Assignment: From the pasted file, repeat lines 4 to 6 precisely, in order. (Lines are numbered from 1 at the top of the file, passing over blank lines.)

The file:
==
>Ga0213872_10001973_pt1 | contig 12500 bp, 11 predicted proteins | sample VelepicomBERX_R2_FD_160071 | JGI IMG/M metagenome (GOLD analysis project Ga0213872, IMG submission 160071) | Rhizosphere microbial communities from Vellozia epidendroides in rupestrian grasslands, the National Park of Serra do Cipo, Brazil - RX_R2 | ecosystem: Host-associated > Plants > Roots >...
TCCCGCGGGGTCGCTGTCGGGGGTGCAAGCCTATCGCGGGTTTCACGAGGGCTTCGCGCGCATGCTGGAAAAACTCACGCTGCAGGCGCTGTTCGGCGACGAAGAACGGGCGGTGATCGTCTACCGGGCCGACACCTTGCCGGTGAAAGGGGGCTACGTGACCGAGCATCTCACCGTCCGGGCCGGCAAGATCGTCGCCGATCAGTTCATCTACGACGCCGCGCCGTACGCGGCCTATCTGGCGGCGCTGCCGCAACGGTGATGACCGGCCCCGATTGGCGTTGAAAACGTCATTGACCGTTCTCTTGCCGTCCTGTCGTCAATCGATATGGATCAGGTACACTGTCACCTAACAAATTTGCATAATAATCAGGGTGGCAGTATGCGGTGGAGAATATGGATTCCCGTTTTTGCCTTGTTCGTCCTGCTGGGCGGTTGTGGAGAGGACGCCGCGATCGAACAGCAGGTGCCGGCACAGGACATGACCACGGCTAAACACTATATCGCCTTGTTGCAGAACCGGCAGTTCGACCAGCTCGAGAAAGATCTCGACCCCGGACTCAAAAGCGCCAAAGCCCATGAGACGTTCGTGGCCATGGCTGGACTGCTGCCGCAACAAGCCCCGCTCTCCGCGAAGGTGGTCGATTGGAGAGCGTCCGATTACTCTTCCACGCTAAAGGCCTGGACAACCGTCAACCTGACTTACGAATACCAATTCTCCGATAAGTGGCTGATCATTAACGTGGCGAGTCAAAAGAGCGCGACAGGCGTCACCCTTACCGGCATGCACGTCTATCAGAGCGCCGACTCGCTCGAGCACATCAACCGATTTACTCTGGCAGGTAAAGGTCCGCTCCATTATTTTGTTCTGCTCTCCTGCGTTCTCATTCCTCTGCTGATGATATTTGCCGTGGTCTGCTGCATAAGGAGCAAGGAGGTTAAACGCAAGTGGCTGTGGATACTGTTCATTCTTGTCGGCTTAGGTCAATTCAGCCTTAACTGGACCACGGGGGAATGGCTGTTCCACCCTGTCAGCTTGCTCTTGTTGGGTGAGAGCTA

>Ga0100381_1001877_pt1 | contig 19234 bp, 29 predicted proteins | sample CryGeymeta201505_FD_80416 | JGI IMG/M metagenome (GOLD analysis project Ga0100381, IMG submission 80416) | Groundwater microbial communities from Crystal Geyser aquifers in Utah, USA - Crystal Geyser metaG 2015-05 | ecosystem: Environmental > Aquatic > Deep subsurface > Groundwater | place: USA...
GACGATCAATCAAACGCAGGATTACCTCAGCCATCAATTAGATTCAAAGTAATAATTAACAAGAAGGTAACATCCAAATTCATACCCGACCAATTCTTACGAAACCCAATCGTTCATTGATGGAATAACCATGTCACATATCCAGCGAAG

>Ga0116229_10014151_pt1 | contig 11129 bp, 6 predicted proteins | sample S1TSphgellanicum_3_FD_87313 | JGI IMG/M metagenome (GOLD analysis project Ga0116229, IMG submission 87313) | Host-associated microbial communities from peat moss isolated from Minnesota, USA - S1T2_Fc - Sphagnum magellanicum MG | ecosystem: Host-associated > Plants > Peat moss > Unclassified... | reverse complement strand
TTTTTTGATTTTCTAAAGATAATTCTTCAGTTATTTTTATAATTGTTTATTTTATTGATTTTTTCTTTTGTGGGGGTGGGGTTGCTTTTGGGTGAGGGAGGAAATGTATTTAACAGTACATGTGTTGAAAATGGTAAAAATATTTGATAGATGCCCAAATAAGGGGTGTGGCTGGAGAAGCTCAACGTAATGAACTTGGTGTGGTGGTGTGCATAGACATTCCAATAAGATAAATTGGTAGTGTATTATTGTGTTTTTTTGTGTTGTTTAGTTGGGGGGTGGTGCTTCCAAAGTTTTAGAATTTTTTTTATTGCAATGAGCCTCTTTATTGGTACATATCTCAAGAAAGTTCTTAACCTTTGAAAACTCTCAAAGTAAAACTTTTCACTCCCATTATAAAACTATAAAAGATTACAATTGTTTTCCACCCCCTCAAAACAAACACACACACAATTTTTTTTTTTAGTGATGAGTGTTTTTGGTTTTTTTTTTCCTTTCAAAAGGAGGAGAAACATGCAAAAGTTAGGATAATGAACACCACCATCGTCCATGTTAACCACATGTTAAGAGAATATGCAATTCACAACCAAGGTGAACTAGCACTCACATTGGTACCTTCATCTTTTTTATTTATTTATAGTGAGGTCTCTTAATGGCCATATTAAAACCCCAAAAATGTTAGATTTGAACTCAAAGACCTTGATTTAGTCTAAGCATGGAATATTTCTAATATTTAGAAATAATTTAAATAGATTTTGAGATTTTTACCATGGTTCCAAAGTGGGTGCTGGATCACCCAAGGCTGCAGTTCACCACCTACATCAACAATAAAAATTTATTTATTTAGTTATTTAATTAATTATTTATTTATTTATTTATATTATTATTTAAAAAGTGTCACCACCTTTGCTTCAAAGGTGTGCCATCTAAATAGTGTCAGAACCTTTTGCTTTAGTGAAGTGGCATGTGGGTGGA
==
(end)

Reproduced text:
GACGATCAATCAAACGCAGGATTACCTCAGCCATCAATTAGATTCAAAGTAATAATTAACAAGAAGGTAACATCCAAATTCATACCCGACCAATTCTTACGAAACCCAATCGTTCATTGATGGAATAACCATGTCACATATCCAGCGAAG

>Ga0116229_10014151_pt1 | contig 11129 bp, 6 predicted proteins | sample S1TSphgellanicum_3_FD_87313 | JGI IMG/M metagenome (GOLD analysis project Ga0116229, IMG submission 87313) | Host-associated microbial communities from peat moss isolated from Minnesota, USA - S1T2_Fc - Sphagnum magellanicum MG | ecosystem: Host-associated > Plants > Peat moss > Unclassified... | reverse complement strand
TTTTTTGATTTTCTAAAGATAATTCTTCAGTTATTTTTATAATTGTTTATTTTATTGATTTTTTCTTTTGTGGGGGTGGGGTTGCTTTTGGGTGAGGGAGGAAATGTATTTAACAGTACATGTGTTGAAAATGGTAAAAATATTTGATAGATGCCCAAATAAGGGGTGTGGCTGGAGAAGCTCAACGTAATGAACTTGGTGTGGTGGTGTGCATAGACATTCCAATAAGATAAATTGGTAGTGTATTATTGTGTTTTTTTGTGTTGTTTAGTTGGGGGGTGGTGCTTCCAAAGTTTTAGAATTTTTTTTATTGCAATGAGCCTCTTTATTGGTACATATCTCAAGAAAGTTCTTAACCTTTGAAAACTCTCAAAGTAAAACTTTTCACTCCCATTATAAAACTATAAAAGATTACAATTGTTTTCCACCCCCTCAAAACAAACACACACACAATTTTTTTTTTTAGTGATGAGTGTTTTTGGTTTTTTTTTTCCTTTCAAAAGGAGGAGAAACATGCAAAAGTTAGGATAATGAACACCACCATCGTCCATGTTAACCACATGTTAAGAGAATATGCAATTCACAACCAAGGTGAACTAGCACTCACATTGGTACCTTCATCTTTTTTATTTATTTATAGTGAGGTCTCTTAATGGCCATATTAAAACCCCAAAAATGTTAGATTTGAACTCAAAGACCTTGATTTAGTCTAAGCATGGAATATTTCTAATATTTAGAAATAATTTAAATAGATTTTGAGATTTTTACCATGGTTCCAAAGTGGGTGCTGGATCACCCAAGGCTGCAGTTCACCACCTACATCAACAATAAAAATTTATTTATTTAGTTATTTAATTAATTATTTATTTATTTATTTATATTATTATTTAAAAAGTGTCACCACCTTTGCTTCAAAGGTGTGCCATCTAAATAGTGTCAGAACCTTTTGCTTTAGTGAAGTGGCATGTGGGTGGA